On Wednesday, September 28, 2016, the U.S. Congress voted overwhelmingly—97-1 in the Senate and 348-77 in the House of Representatives—to override President Obama’s veto of a bill that allows the families of the September 11, 2001 World Trade Center bombings. As a result, American courts can seize Saudi assets to pay for any judgment obtained by the families. Saudi officials in turn warned that their government might need to sell off hundreds of billions of dollars in holdings in the United States to avoid such an outcome. In another place in the world, Saudi officials were dropping their resistance to OPEC—an oil cartel—cutting production. Even though positive correlation does not in itself indicate causation, the timing may point to the impact of political calculations by Obama. That is to say, the timing may suggest a political deal gone bad.
Generally speaking, low gas prices and the related fall in the prices of foodstuffs favor the reelection of the party in power. Such economics play well with the American electorate voting for U.S. President. So President Obama, being in favor of Hillary Clinton, another Democrat-centrist, may have told Saudi officials that he would make sure a law allowing U.S. citizens to sue the Saudi Government over 9/11 would not be enacted, and in return the Saudis would continue to pressure OPEC to keep oil supply at the high level. Keeping such a deal from falling apart may have been why the White House proffered “fierce objections” to Congress overriding the president’s veto. To be sure, the override could pose a danger in that the Saudis could sue the U.S. Government on matters related to the U.S. military presence in the kingdom, but would Obama have been so “fierce” just for that possibility when a more pressing concern was likely keeping the White House in Democratic hands to insure his legacy (e.g., Obamacare).
Sure enough, OPEC’s 14 oil-producing nations, including Saudi Arabia, agreed on Wednesday, September 28, 2016, “to modestly cut their collective oil output later this year in an effort to bolster sagging prices.” Although the cuts probably would not take place until after the U.S. presidential election in early November, the “decision sent global oil prices soaring by more than 5 percent.” The question for Obama might have been: How long will it take for the increase to be reflected “at the pump” and in grocery stores? Perhaps he might have considered opening up more of the U.S.’s strategic reserves, though he might have felt that the override itself was close enough to the election that any price-implications by election day would not diminish Clinton’s chances.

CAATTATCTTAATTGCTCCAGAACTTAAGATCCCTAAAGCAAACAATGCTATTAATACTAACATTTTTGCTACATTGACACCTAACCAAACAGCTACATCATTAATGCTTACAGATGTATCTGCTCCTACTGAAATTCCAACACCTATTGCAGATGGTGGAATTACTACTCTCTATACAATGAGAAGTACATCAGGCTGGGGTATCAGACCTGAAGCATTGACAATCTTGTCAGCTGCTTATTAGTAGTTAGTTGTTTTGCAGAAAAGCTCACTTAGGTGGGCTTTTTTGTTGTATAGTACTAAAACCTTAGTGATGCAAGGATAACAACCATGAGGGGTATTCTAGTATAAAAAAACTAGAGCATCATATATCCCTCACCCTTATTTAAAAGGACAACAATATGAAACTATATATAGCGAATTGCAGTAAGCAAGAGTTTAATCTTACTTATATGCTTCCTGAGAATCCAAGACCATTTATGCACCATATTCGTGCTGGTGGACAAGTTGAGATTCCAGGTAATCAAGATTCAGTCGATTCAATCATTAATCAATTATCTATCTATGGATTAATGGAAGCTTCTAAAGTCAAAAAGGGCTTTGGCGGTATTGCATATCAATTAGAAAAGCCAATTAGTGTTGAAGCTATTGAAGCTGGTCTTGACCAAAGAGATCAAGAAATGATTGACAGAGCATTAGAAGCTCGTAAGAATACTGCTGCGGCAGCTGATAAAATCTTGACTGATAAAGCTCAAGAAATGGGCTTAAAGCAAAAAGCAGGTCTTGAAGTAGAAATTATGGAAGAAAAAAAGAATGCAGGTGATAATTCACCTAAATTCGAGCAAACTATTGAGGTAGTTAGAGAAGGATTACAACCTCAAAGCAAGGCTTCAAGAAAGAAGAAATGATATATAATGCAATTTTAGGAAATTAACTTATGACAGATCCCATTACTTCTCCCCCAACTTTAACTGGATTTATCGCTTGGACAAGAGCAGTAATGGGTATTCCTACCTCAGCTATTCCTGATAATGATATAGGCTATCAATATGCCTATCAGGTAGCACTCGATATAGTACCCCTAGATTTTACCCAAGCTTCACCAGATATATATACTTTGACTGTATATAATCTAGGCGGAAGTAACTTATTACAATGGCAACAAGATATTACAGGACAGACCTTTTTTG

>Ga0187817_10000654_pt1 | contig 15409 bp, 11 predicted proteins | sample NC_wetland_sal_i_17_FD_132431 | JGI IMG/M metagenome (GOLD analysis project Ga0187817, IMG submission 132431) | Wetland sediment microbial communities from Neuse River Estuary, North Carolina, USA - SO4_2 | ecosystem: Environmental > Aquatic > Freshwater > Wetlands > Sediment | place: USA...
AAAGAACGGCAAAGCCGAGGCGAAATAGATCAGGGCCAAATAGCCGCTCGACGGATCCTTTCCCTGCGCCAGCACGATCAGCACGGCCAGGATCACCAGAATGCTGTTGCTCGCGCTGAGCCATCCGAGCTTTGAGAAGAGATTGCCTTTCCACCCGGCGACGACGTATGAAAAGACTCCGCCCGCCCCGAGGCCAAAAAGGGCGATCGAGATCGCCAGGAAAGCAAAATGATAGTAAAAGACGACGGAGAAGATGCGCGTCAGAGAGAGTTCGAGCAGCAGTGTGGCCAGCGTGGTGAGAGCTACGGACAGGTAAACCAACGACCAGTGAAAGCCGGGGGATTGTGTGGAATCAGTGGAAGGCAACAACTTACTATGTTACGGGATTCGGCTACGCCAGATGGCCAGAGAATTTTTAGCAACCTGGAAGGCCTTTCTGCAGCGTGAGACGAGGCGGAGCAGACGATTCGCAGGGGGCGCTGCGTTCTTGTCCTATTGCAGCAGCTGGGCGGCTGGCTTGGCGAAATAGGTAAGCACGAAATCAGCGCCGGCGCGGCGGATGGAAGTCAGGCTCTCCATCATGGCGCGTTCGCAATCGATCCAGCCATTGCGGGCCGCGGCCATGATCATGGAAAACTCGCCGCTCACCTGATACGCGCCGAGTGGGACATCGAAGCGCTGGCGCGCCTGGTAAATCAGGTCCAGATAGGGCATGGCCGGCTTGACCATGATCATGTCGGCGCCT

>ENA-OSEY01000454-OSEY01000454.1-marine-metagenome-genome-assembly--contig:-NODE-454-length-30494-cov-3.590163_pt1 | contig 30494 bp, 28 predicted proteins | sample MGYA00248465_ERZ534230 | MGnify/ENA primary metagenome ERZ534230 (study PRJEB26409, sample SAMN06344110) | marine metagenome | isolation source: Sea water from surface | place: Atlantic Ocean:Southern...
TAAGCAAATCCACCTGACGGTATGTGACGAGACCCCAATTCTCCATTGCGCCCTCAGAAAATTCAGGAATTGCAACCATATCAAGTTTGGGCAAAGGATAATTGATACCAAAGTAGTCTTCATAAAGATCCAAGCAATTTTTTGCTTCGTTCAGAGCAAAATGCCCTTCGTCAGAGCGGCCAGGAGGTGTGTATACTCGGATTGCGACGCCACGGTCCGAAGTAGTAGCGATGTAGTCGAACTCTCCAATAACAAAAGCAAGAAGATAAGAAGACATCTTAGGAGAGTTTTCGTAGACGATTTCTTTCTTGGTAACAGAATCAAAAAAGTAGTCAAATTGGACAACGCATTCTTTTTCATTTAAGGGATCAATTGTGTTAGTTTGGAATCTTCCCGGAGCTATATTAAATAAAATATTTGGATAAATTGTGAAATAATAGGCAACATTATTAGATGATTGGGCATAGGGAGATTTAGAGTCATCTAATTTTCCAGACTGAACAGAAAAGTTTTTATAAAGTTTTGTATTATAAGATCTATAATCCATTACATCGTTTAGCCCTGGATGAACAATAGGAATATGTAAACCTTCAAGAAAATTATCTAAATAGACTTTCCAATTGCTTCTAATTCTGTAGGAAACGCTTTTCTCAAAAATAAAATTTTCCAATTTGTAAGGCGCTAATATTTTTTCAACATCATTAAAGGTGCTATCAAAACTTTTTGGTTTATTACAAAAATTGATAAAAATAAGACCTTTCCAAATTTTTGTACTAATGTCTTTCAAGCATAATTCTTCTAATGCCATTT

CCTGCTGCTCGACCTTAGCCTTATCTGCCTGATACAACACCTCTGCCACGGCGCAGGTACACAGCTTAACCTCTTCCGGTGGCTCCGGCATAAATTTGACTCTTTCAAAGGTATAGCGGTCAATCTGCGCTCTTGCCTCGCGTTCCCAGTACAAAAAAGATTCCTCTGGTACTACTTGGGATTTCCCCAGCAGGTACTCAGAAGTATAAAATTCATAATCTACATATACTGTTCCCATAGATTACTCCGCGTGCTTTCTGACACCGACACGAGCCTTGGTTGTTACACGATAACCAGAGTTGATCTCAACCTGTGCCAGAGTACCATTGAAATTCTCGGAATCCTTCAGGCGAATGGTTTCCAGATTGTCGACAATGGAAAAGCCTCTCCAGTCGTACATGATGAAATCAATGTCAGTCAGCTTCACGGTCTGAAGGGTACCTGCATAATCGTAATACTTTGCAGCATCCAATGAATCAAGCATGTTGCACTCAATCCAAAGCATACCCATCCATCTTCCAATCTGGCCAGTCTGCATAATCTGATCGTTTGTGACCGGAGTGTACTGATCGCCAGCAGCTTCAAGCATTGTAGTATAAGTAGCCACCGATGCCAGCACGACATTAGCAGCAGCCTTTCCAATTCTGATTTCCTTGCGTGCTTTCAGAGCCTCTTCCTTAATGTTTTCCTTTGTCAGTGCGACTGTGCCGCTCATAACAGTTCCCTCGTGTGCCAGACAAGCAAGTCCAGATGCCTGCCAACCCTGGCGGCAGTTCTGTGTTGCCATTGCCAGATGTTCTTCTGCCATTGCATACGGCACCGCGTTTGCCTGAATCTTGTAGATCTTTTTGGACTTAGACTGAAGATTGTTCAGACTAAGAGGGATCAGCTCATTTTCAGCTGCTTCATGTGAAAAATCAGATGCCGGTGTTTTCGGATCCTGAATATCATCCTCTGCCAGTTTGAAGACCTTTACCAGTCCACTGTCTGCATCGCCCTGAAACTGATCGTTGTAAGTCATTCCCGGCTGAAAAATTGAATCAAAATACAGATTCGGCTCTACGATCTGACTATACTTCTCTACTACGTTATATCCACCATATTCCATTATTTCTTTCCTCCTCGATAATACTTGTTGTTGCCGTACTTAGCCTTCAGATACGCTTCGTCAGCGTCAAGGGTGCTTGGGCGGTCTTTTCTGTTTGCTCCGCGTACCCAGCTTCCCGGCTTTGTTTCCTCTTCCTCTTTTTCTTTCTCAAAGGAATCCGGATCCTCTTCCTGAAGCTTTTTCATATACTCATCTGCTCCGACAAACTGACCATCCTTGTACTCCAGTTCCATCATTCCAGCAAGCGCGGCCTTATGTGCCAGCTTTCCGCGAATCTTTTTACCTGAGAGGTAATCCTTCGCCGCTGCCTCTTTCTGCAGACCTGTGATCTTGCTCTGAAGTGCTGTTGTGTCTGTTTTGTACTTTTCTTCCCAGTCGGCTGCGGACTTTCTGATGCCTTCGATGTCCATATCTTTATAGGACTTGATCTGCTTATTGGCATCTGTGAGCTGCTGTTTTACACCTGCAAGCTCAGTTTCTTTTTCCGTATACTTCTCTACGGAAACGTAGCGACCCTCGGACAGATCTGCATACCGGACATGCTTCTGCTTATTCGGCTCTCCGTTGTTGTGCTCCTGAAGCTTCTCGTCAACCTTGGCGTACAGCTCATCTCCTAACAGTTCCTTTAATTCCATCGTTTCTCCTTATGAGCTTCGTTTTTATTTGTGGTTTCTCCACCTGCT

A major difference separates the motive of not wanting to open the U.S. Government up to being sued in Saudi Arabia on the one hand and not wanting Clinton to lose the upcoming election; whereas the former is acting in the interest of these United States, the latter desire is partisan and personal. Making a deal with a foreign government for the latter motive would essentially put the United States second, as well as having the sordid taste of trying to manipulate the American People—the popular sovereign to which the government and its elected and appointed officials are agents rather than principals.
1. Jennifer Steinhauer, Mark Mazzetti, and Julie H. Davis, ,“Congress Allows Saudis to Be Sued Over 9/11 Attacks,“ The New York Times, September 29, 2016.
2. Clifford Krauss and Stanley Reed, “Oil Prices Rise 5% on OPEC’s Tentative Deal to Cut Production,” The New York Times, September 29, 2016.